Pakistan, with a population of over 179 million and with its porous borders to Afghanistan, large populations of displaced persons and weak rule of law, is third on the Index. It is estimated that there are between 2,000,000 – 2,200,000 people in various forms of modern slavery in Pakistan,
It is estimated that there are between 4,200 – 4,600 people in modern slavery in the UK alone. The estimated size of the problem in Ireland and Iceland is much smaller, with Ireland estimated to have 300 – 340 people in modern slavery, and Iceland less than 100.
An analysis of the UK response on this issue confirms much more can be done, as the government response is fragmented and disjointed, and that there have been alarming systemic failures including the loss of trafficked children from care.
Countries with highest prevalence of modern slavery, according to ranking in the report, are the following:
1, Mauritania; 2, Haiti; 3, Pakistan; 4, India; 5, Nepal; 6, Moldova; 7, Benin; 8, Côte d’Ivoire; 9, The Gambia; and 10, Gabon. [From Table 1 of the report.]
Countries with lowest prevalence of modern slavery, according to ranking in the report, are the following:
150, Denmark, Finland, Luxembourg, Norway, Sweden, and Switzerland; 159, New Zealand, 160, United Kingdom, Ireland and Iceland. [From Table 2 of the report]
The report said:
The country ranking shifts considerably when the estimated number of enslaved people is considered in absolute terms as a single factor.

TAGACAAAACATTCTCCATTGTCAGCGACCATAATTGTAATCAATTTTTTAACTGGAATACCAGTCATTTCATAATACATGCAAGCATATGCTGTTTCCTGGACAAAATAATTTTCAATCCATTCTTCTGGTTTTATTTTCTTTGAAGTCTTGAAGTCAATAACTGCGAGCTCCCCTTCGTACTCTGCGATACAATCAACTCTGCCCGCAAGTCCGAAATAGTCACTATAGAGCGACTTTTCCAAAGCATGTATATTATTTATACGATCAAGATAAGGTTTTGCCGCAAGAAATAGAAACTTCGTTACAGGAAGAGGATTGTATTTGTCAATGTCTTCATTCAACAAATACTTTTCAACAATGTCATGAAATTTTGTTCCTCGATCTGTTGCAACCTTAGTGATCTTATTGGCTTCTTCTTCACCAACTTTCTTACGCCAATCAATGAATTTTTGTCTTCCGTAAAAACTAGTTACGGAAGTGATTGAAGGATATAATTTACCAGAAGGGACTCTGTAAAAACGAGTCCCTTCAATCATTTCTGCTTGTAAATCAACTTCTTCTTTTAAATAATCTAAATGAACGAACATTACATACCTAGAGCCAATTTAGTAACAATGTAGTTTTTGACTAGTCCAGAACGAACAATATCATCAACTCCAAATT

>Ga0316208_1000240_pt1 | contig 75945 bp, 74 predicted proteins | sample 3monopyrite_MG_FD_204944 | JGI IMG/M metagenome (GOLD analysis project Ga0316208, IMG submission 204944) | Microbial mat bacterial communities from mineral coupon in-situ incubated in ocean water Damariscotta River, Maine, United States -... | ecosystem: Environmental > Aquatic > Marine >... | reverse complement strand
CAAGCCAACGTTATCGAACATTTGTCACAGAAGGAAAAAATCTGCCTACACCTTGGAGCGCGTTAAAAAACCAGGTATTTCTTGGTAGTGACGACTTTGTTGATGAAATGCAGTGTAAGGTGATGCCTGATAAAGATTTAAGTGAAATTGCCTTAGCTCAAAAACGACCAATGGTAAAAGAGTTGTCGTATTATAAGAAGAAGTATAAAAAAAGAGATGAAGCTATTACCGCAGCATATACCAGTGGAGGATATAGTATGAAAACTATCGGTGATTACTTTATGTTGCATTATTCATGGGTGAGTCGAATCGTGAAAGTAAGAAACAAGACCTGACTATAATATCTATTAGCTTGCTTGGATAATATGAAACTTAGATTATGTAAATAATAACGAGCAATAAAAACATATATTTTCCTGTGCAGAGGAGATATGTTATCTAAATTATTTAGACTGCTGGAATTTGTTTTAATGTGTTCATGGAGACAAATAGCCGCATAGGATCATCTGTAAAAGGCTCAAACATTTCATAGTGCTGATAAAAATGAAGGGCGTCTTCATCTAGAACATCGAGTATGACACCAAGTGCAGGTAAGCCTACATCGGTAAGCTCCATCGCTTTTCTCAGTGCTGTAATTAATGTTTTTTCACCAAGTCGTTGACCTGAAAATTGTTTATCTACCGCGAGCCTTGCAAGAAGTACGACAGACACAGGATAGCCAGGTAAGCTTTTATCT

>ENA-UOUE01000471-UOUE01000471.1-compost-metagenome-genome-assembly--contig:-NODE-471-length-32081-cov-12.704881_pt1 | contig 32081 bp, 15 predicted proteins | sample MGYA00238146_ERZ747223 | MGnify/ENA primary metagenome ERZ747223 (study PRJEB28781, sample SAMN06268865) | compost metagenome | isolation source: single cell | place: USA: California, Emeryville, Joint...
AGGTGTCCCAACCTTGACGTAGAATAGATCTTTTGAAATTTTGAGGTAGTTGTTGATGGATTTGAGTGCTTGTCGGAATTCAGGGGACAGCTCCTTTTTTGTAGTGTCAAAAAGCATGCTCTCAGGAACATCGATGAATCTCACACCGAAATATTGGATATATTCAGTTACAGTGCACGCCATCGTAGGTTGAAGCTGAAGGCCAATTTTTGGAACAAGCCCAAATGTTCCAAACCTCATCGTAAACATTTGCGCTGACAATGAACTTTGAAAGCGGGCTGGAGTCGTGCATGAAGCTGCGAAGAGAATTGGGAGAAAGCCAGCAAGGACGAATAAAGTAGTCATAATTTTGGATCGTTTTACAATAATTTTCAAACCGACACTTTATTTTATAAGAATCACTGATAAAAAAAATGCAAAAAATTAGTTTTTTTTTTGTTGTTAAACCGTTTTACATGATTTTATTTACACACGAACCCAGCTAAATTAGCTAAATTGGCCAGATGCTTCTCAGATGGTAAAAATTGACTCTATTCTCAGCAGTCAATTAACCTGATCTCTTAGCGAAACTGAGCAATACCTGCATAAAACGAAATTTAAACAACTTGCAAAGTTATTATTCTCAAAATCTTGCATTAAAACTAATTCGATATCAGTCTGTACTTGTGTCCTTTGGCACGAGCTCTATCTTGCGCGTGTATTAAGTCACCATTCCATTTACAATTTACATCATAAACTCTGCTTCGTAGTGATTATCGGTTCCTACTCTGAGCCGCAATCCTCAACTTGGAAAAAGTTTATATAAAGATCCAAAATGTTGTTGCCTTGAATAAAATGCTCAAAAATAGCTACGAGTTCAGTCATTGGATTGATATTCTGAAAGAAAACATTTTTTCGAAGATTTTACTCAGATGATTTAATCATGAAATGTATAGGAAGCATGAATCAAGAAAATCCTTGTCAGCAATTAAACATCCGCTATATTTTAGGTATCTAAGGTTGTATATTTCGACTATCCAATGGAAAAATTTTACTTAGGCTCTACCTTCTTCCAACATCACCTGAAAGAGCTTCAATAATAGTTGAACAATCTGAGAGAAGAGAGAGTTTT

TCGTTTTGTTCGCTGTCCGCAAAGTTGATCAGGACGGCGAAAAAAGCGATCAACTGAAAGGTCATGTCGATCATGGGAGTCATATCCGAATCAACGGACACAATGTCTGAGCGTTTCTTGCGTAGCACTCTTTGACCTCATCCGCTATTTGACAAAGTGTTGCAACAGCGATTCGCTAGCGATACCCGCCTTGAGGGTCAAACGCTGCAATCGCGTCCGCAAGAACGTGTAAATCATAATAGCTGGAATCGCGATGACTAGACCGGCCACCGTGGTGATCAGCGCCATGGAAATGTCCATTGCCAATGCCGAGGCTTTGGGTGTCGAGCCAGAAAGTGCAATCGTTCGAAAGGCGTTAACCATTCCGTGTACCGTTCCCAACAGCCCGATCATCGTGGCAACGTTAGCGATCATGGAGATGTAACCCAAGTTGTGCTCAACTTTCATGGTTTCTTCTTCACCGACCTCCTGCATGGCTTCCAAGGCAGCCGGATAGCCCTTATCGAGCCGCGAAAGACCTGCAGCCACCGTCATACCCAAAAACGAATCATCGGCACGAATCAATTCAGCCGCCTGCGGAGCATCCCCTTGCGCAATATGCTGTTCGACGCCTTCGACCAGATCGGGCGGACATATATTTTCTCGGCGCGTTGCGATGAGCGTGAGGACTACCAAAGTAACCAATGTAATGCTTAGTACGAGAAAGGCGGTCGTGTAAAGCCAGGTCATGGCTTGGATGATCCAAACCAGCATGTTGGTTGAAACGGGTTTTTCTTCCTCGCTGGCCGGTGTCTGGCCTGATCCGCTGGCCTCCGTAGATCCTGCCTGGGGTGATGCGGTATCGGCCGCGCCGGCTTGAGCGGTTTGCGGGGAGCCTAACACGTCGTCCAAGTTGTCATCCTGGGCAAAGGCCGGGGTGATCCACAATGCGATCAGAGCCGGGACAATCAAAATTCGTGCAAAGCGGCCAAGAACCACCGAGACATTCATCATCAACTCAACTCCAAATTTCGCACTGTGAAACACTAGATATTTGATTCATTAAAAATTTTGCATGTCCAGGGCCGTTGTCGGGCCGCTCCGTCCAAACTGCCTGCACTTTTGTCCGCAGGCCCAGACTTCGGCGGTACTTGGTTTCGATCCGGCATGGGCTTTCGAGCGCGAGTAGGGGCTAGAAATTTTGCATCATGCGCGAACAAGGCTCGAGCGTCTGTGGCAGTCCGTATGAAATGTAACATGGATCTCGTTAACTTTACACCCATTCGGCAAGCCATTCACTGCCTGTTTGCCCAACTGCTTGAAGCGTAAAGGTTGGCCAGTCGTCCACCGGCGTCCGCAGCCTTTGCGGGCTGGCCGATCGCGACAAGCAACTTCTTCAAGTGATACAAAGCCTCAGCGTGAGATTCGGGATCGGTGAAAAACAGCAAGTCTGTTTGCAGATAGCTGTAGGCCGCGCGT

The countries with the highest numbers of enslaved people are India, China, Pakistan, Nigeria, Ethiopia, Russia, Thailand, Democratic Republic of Congo, Myanmar and Bangladesh. Taken together, these countries account for 76% of the total estimate of 29.8 million in modern slavery.
The India country study suggests that while this involves the exploitation of some foreign nationals, by far the largest proportion of this problem is the exploitation of Indians citizens within India itself, particularly through debt bondage and bonded labor.
The report said:
The country with the second highest absolute numbers of enslaved is China, with an estimated 2,800,000 to 3,100,000 in modern slavery.
The China country study suggests that this includes the forced labor of men, women and children in many parts of the economy including domestic servitude and forced begging, the sexual exploitation of women and children, and forced marriage.
The report added:
The country with the third highest absolute number in modern slavery is Pakistan, with an estimated 2,000,000 to 2,200,000 people in modern slavery.
Ten countries with highest estimated number of population in modern slavery, according to the report, are the following:
India (Estimate of population in modern slavery 13,956,010); China (2,949,243); Pakistan (2,127,132); Nigeria (701,032); Ethiopia (651,110); Russia (516,217); Thailand (472,811); Democratic Republic of the Congo (462,327); Myanmar (384,037); Bangladesh (343,192).